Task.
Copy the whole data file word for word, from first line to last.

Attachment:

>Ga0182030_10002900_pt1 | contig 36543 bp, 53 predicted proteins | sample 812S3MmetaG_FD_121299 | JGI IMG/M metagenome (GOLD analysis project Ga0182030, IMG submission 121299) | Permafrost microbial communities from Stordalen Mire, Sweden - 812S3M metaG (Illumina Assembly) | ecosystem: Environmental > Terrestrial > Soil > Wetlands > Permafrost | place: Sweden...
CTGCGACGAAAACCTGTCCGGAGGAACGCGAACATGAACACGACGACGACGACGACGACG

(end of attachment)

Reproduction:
>Ga0182030_10002900_pt1 | contig 36543 bp, 53 predicted proteins | sample 812S3MmetaG_FD_121299 | JGI IMG/M metagenome (GOLD analysis project Ga0182030, IMG submission 121299) | Permafrost microbial communities from Stordalen Mire, Sweden - 812S3M metaG (Illumina Assembly) | ecosystem: Environmental > Terrestrial > Soil > Wetlands > Permafrost | place: Sweden...
CTGCGACGAAAACCTGTCCGGAGGAACGCGAACATGAACACGACGACGACGACGACGACG